Residence and property plans under the CBRA allow consumers to change loan interest rates, adjust amortization schedules, and cure defaults. Unlike the current Chapter 13, consumers can change the terms of mortgages on their principal residences under the CBRA. However, unless the residence or property plans are proposed in conjunction with a repayment plan, consumers will not receive discharges with respect to the residence or property debts. Secured creditors retain their liens until receipt of the full amounts owed as of the plans’ effective dates. Consumers have either 15 years or five years after the maturity date, whichever is longer, to make payments toward secured debts. Significantly, if a consumer defaults under a residence or property plan, the secured creditor is stayed from taking action until the consumer is 120 days delinquent for mortgages and 90 days delinquent for other liens.

6. Some Consumers Receive Immediate Discharges without Making Any Payments

Currently, consumers who file for Chapter 7 bankruptcy relief generally receive their discharges in approximately 90 days. Consumers under Chapter 13 receive their discharges after the successful completion of a three- or five-year repayment plan. Instead of these waiting periods, the CBRA provides that consumers who have insufficient non-exempt assets and income to trigger a minimum payment obligation will receive their discharges immediately. Notably, though, certain debts under section 523 of the Bankruptcy Code will still be non-dischargeable. Also, liens on property will continue to survive discharge under the CBRA.

7. Consumers with Minimum Payment Obligations Receive Discharges upon Plan Confirmation

The CBRA evaluates consumers’ abilities to make payments to their creditors based on the amount of their non-exempt assets and their income. Consumers who must make payments to their creditors will propose repayment plans under which their minimum payment obligation must be paid over a three-year period. Creditors would receive payment under Chapter 10 plans pursuant to the current priority scheme. Plans are confirmed so long as they are feasible, not proposed in bad faith, and pay the full minimum payment obligation amount. Additionally, consumers receive their discharges at the time of confirmation, rather than after the successful completion of plan payments.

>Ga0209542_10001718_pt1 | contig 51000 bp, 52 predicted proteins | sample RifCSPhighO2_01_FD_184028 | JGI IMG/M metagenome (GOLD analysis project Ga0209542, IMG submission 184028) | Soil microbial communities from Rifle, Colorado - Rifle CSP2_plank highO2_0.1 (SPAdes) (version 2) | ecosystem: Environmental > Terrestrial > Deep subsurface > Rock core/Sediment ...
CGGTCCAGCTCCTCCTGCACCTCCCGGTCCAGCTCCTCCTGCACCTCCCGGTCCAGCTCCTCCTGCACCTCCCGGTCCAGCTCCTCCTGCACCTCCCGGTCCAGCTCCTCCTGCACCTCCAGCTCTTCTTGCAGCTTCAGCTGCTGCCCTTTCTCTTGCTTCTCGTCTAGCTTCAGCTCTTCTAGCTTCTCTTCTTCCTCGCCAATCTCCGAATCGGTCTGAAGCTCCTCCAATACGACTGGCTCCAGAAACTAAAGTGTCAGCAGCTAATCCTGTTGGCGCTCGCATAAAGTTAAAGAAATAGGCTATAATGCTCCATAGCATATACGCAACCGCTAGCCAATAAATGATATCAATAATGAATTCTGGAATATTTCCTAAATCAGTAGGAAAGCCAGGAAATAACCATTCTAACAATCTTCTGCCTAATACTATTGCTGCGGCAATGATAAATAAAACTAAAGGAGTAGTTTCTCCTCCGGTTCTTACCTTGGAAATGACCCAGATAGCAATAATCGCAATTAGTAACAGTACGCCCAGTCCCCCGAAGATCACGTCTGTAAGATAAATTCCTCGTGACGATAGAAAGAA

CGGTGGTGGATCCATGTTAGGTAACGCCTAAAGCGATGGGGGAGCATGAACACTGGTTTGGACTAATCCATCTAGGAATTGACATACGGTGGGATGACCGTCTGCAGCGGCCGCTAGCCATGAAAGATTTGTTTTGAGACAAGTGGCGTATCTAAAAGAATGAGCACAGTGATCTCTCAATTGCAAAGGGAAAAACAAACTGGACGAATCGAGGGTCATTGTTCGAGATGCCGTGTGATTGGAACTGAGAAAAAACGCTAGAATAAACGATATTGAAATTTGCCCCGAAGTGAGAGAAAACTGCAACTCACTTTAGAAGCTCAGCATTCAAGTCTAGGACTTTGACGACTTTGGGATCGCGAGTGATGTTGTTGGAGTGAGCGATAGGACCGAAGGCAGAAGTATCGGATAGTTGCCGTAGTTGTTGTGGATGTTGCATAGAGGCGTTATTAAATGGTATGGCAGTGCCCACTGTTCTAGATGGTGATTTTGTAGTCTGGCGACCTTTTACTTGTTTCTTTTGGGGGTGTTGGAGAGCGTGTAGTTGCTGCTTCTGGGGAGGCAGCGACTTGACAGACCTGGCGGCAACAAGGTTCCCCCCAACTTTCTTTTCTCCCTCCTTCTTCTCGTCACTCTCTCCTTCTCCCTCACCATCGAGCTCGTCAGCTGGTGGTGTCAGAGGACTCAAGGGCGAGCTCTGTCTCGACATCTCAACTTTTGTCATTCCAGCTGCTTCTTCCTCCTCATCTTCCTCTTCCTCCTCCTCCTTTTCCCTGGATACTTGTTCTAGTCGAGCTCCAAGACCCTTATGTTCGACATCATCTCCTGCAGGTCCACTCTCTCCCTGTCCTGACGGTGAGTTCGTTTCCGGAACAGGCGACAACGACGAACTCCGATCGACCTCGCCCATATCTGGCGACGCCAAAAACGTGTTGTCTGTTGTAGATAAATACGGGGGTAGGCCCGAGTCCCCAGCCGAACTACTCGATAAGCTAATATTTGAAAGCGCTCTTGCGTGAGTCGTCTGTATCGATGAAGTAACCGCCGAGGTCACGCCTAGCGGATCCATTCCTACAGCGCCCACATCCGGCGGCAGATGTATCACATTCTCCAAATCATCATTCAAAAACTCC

8. Debtors’ Attorneys Paid over Time

Currently, some consumers cannot afford the required pre-filing, lump sum payment for legal representation in a Chapter 7 bankruptcy case. Insufficient cash may lead consumers who would have been eligible for Chapter 7 relief to file under Chapter 13, which allows for debtors’ attorneys’ fees to be paid over the course of the case. Consumers in these situations often do not successfully complete their Chapter 13 plans, do not repay their creditors, and do not receive discharges. The CBRA remedies this issue, allowing for consumers’ attorneys to be paid over time. This provides access to bankruptcy relief for those consumers who would otherwise not be able to afford to file for bankruptcy.

9. Student Loan Debts Can Be Discharged

The CBRA amends section 523 to allow consumers to discharge certain previously non-dischargeable debts, including student loan debts. This includes both private and federal student loans. Under the CBRA, student loan debts are generally treated like other unsecured consumer debts.

10. Other Federal Consumer Protection Financial Laws Are Amended

Beyond amending the Bankruptcy Code, the CBRA also revamps some federal consumer protection financial laws. A new “unclean hands” provision provides for claims to be disallowed if the claimholder, or its predecessor, violated a federal consumer financial law with regards to the consumer. Additionally, the Fair Debt Collection Practices Act (FDCPA) is amended to provide that filing a proof of claim in bankruptcy for stale debt (i.e., debt that is non-collectable under the applicable statute of limitations) is an unfair practice. The FDCPA is further expanded to provide that collection of or attempts to collect discharged debts, other than those voluntarily paid by consumers, are also unfair practices. To watch over federal consumer protection financial laws in connection with bankruptcies, the CBRA creates a new Consumer Bankruptcy Ombuds at the Consumer Financial Protection Bureau (CFPB).